30. Devan Watts, RHP
Age: 22 | Throws: R
2.15 ERA | 2.71 FIP | 39 G, 0 GS | 58.2 IP | 3.07 BB/9 | 9.97 K/9
Current Assignment: Class AA Mississippi
Acquired: Draft, 17th Round – 2016
Midseason 2017 OFR Ranking: 43
Superlatives: OFR Mississippi Braves Relief Pitcher of the Year
History: Like teammate Corbin Clouse, Watts didn’t start pitching until his senior year of high school, mostly playing middle infield and trying to emulate Chipper Jones until the team needed some extra arms. After graduation, he spent a year at Milligan College as a middle infielder, but enrolled at Tusculum College for the 2015/16 season and went back to pitching. This turned out to be a good decision, as his fastball velocity shot up and he struck out 62 batters in 49.1 relief innings. This got the attention of Braves scouts, who drafted him in the 17th round of the 2016 draft.
After a 4 inning pit stop in Danville, Watts found himself in the middle of a pennant race with Rome. Watts was a key contributor down the stretch, giving Rome 16 appearances, a 0.92 ERA, and 8 saves. Watts then saved three more games in the SAL playoffs to help secure the championship.
Watts started the 2017 season off with the high-A Florida Fire Frogs and he continued to pitch well, starting the season off with four scoreless outings, and pitching to a 2.03 ERA/2.26 FIP in 26.2 innings before getting a mid-season bump up to AA Mississippi. Double-A hitters weren’t as prone to strike out against Watts, and his K/9 dropped from 11.48 down to 8.72. Nevertheless, he continued to be effective, pitching to a 2.25 ERA/3.08 FIP for the M-Braves in 32 innings.
Pitching: Listed as 6′-0″, 205 pounds, Watts gets surprising downward plane and velocity on his two-seam fastball, typically sitting in the mid-90s. He marries that pitch with a well-commanded slider that he can use to back-foot lefties, freeze righties inside, or just generate swing-and-miss. Watts does a nice job staying away from walks and has only allowed 2 career home runs. All the downward movement on his pitches causes hitters that make contact generally to either ground the ball weakly or pop it up in the air
What’s Next: The Braves keep challenging Watts, and Watts keeps rising to the challenge. He’s setting himself to potentially be in Atlanta before the end of the 2018 season, but he’ll first likely be assigned to AAA Gwinnett. though a numbers crunch could have him back to AA Mississippi.
(Ed. note: the following write-up on Abrahan Gutierrez was completed prior to MLB sanctioning the Braves for violating international signing rules. Part of those sanctions was making Gutierrez a free agent, and he is no longer part of the Braves organization. He originally was #33 on this list.)
Age: 18 | Bats: R
.264/.319/.357 | 94 wRC+ | 1 HR | 0 SB | 7.1% BB | 14.9% K
Final 2017 Assignment: Rookie League – GCL Braves
Acquired: International Amateur Free Agent – 2016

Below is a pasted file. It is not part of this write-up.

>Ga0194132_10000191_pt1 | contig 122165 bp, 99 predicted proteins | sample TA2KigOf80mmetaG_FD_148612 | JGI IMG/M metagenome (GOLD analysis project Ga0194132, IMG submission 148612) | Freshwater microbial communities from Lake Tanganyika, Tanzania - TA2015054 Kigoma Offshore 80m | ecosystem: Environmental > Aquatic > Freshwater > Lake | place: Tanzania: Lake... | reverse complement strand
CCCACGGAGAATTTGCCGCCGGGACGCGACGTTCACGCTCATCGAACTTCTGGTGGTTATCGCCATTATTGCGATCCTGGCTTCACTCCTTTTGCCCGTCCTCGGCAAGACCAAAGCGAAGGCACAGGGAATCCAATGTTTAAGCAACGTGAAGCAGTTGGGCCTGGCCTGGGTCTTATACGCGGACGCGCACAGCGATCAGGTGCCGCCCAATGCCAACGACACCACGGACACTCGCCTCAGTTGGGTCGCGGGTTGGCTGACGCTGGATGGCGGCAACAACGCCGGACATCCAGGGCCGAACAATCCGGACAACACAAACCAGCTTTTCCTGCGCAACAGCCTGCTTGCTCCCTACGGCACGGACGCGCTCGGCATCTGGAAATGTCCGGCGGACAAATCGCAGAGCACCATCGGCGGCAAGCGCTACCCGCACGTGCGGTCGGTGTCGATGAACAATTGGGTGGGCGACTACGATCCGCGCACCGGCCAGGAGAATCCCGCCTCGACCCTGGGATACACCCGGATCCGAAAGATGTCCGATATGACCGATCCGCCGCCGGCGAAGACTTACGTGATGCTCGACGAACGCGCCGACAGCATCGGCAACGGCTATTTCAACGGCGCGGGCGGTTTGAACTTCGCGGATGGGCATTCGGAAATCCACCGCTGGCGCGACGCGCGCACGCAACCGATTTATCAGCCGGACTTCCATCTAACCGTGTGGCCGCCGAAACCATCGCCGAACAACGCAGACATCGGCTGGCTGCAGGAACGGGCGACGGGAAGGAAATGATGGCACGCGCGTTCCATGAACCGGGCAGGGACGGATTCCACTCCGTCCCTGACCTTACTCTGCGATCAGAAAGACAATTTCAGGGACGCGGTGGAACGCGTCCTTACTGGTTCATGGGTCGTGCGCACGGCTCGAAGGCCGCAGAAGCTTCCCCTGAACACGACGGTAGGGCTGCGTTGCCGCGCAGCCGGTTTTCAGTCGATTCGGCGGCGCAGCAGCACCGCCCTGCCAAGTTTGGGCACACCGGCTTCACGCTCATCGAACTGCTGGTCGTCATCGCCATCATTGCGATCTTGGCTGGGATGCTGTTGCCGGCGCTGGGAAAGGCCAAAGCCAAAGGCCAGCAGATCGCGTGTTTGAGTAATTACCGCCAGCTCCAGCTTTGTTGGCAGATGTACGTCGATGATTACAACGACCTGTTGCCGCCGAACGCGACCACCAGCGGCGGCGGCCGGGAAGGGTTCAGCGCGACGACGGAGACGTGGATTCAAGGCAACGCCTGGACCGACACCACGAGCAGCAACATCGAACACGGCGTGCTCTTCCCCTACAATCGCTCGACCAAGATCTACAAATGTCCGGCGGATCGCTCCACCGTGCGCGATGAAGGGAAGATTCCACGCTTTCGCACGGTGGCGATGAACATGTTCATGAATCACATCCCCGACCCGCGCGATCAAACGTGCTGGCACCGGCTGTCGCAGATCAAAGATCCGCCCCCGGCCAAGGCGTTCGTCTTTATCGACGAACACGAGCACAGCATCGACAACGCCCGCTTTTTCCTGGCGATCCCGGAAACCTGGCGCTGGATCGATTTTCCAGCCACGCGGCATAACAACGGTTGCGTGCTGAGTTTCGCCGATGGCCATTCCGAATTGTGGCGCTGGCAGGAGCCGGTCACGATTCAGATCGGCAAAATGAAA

Midseason 2017 OFR Ranking: 34
History: Gutierrez has been on the international baseball radar since he was 11 years old and playing in the Venezuelan 12-Up tournament. In 2016, the Braves awarded him with a $3.53 million signing bonus, the highest ever for an international amateur catcher. In 2017 Gutierrez made his pro debut with the GCL Braves as a young 17 year old, holding is own offensively while concentrating on further refining his defensive game.
Offense: Although Gutierrez is an imposing 6′-2″ and 214 pounds already, he has a simple, up-the-middle oriented batting stroke in games, though he can put on a home run show in batting practice. It is likely that the Braves wanted him to work on pitch recognition and contact in his first run through the rookie leagues, and he will show more power with experience. On the bases, he runs about as well as you would expect a 17-year-old, 214 pound catcher would; slowly, but with enthusiasm.
Defense: The years of amateur experience show themselves as Gutierrez has advanced technique at catcher, showing good footwork and framing. His arm is not the cannon that some other catchers in the Braves system have, but is strong enough and Gutierrez’s pop time is excellent. Gutierrez is still getting used to his body, which gained around 20 pounds since his signing, and he’s sometimes slow in shifting, but that should improve in time. While there likely isn’t much more he could add to his body, Gutierrez will need to take his conditioning program seriously.
What’s Next: Gutierrez is an intriguing project; his ceiling is a plus-defense, power-hitting catcher, but he’s got so long to get there it’s difficult to place him properly in a list like this. Fortunately, the Braves have enough catching depth now that there is no reason to rush Gutierrez. Gutierrez could start the 2018 season with Danville, but another season in the more developmental-oriented GCL wouldn’t be a bad idea. Catchers tend to develop slower than other position players, and the Braves can afford to play the long game with Gutierrez.